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|Category||Sci-Fi / Television||Featurette - The Pitch (7:51)
Featurette - Rod Serling Interview by Mike Wallace (21:43)
Biography - Rod Serling
Production Notes - Season By Season
Production Notes - History of The Twilight Zone
Reviews and Credits
|Year Released||1959, 1964|
(not 75 minutes as per packaging)
|Pan & Scan/Full Frame||Full Frame||English (Dolby Digital 1.0 mono,
French (Dolby Digital 1.0 mono, 96 Kb/s)
|Widescreen Aspect Ratio||None|
|Theatrical Aspect Ratio||1.33:1||
|Annoying Product Placement||Yes, in credits of The Encounter|
|Action In or After Credits||Yes, minor in credits|
Where Is Everybody? (Oct 2 1959, 22:06 minutes) - The date of first airing should give away why this is so special, for this is indeed the very first episode of the series. And as such a lot was riding on how it performed. Mike Ferris (Earl Holliman) finds himself suddenly walking down a deserted road, past a deserted gas station and into the deserted town of Oakwood. He does not know who he is, he cannot remember what he does and he does not understand why any form of life is sadly missing from the scene - but he does think he is being watched. Paranoia? Maybe, but then again this is The Twilight Zone, and even in the first episode things may not be quite what they seem. Basically, not the greatest story ever in the series but a nicely solid effort that whilst not stretching the envelope too much does enough to set the tone for the series. Whilst basically a one man show as Earl Holliman performs solo for much of the show, the small performance of Robert Gregory is up to his usual standards. Directed by Robert Stevens, the overall show set a firm tone for the series that became one of the most unique to ever grace television.
The Encounter (Episode 151, May 1 1964, 25:06 minutes) - And what is quite so special about this late episode from the final series of the show? Well, quite simply this episode is a very rare one - for it is one of the few episodes that was not included in the syndication package. So what does that mean? Basically, after its initial air date, this episode was stuck in the archives and not seen for over twenty-five years. It is just a tad unclear exactly when the next airing was, but suffice it to say that it is extremely unlikely that you have ever seen this episode before. The reason for that, it would seem, is the subject matter of the episode. Fenton (Neville Brand) is a World War II veteran of the Pacific campaign, recently sacked from his job driving a big earth mover for an over-indulgence in the amber brew. So with his wife having walked out the previous day, he finds himself up in the attic clearing up some of the accumulated junk - including a samurai sword liberated from a Japanese officer. Enter Japanese-American gardener Arthur Takamuri (George Takei), in search of some lawn mowing work. Also known as Taro, he looks at the sword and immediately knows that he has no choice but to kill Fenton. What follows is some metaphorical blood-letting as they recall the circumstances of the war. Directed by Robert Butler.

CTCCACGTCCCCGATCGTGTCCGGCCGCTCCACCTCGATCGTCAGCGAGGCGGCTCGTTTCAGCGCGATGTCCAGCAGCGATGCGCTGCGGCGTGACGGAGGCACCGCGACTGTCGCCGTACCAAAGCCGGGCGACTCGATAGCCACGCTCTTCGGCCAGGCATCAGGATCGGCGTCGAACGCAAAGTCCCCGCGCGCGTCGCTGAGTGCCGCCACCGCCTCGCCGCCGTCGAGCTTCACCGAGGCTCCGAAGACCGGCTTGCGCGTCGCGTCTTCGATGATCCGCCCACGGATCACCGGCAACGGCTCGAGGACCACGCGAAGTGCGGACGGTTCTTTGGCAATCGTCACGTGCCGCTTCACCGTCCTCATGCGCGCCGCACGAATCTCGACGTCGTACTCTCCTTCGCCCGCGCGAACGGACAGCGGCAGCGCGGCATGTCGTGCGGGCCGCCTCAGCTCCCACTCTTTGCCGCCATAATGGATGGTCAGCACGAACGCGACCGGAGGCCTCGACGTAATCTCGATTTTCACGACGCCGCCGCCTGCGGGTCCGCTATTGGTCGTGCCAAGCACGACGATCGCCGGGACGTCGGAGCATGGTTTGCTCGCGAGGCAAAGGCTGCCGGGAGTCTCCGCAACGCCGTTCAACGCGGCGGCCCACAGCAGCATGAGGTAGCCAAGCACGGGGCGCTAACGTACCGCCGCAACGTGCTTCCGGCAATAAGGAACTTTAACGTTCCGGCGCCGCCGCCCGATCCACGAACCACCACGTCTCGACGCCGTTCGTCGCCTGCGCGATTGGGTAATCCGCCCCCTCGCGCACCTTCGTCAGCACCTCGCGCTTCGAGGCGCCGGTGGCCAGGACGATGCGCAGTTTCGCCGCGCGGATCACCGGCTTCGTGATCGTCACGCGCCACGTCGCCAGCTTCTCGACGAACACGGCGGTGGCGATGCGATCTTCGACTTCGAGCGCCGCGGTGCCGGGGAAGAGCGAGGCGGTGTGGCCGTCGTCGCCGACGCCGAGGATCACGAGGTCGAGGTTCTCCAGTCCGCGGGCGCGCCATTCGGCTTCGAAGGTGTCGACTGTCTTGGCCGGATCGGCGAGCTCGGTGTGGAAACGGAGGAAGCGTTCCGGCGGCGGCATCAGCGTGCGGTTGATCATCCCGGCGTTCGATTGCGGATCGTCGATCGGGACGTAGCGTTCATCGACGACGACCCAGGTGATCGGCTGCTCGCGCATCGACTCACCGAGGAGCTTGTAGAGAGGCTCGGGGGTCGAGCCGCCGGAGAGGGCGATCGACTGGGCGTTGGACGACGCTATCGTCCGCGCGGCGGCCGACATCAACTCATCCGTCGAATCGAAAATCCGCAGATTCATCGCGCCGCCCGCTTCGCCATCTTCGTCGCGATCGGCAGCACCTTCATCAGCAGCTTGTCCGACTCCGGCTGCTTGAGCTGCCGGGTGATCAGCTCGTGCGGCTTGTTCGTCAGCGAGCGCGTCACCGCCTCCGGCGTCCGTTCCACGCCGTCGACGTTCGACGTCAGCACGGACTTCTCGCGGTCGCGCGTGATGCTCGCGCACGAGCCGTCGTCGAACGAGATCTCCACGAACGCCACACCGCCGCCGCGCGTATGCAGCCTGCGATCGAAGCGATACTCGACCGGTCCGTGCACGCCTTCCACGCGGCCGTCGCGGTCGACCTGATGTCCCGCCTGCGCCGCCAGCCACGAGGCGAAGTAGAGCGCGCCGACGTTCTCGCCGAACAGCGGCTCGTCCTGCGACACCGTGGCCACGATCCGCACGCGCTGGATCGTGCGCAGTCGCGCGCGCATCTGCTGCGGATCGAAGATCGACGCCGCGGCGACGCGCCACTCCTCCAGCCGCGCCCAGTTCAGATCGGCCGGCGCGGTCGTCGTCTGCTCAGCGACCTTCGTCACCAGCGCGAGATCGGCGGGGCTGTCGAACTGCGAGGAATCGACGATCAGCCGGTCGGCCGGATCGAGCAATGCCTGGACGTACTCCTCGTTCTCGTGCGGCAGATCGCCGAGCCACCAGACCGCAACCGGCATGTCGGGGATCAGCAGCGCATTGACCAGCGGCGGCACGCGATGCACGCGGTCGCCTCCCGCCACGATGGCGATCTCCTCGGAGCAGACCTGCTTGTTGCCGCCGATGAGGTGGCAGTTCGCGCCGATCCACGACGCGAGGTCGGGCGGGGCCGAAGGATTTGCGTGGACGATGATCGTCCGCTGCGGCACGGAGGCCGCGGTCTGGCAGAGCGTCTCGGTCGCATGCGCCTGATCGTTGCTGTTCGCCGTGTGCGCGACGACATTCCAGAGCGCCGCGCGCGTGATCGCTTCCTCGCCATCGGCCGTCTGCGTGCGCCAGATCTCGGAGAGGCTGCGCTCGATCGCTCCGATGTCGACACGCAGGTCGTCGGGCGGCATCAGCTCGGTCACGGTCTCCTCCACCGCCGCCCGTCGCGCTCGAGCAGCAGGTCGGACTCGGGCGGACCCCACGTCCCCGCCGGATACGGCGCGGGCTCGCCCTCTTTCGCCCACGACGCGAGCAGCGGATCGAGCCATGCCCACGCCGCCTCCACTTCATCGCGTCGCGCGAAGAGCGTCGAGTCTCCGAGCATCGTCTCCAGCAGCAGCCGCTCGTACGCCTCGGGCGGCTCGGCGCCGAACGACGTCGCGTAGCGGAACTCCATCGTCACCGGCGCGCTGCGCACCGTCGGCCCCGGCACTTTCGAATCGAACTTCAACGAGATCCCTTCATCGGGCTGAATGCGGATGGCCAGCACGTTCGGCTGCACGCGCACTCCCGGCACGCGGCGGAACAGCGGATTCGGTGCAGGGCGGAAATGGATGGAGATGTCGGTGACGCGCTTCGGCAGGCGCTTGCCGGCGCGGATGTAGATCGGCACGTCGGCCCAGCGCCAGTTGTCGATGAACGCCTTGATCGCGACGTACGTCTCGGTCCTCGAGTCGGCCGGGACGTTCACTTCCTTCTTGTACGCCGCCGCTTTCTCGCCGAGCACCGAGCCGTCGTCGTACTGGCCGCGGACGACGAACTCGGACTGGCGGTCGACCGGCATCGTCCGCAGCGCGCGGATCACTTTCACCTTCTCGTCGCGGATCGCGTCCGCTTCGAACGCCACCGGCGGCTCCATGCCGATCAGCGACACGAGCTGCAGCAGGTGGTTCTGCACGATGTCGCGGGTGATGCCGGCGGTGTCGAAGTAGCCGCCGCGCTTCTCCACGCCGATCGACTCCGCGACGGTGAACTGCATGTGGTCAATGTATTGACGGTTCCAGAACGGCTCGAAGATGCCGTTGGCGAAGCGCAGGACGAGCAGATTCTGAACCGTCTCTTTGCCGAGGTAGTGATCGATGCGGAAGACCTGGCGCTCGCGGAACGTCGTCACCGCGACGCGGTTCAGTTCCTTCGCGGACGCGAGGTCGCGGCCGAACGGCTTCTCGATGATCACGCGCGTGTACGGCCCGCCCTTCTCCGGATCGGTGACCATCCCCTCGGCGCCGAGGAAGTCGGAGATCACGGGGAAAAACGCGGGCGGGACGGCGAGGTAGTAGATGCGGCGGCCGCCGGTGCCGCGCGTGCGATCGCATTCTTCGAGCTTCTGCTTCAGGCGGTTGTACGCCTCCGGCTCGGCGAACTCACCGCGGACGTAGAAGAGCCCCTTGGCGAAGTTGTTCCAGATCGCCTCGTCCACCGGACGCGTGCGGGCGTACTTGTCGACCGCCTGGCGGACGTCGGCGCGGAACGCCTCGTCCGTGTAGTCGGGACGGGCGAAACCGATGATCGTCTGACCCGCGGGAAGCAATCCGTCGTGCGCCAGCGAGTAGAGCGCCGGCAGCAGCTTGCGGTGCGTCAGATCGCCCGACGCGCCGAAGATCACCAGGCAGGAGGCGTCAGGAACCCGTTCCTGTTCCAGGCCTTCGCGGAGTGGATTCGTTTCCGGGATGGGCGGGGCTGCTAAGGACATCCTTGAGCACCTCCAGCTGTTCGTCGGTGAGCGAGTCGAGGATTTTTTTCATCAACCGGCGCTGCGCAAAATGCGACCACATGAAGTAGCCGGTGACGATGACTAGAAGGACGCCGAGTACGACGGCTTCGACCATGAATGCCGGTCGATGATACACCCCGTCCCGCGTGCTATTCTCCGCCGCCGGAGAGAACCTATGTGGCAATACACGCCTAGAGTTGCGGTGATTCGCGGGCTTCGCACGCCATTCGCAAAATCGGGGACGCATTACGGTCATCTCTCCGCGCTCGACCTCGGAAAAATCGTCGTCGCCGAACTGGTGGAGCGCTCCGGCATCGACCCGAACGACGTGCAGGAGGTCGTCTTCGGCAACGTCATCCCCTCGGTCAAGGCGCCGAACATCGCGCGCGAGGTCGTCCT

An Occurrence At Owl Creek Bridge (Episode 142, Feb 28 1964, 24:59 minutes) - And we get a very, very special episode. How special? Well for a start off, it is not a Twilight Zone episode! Err, what? Yes indeed, this is not a Twilight Zone episode but rather a French short film that was turned into an episode of the series. This short film won the award for Best Short Film at the 1962 Cannes Film Festival. As the final season was running a bit over-budget, buying the episode, sticking Twilight Zone credits and intro onto it and airing it as a Twilight Zone episode saved a lot of money, and it ended up winning another award in 1963: an Oscar for Best Short Film, this making The Twilight Zone possibly unique in earning both an Oscar and an Emmy. The story? A confederate spy has been captured and is to be executed at the bridge, but is spared when the rope breaks when the beam is pulled from underneath him. Plummeted into the water, the spy desperately escapes his bindings and swims off to freedom, as the Union soldiers pepper the river with a fusillade of gunfire. His flight brings him back to his wife - or does it? Directed by Robert Enrico.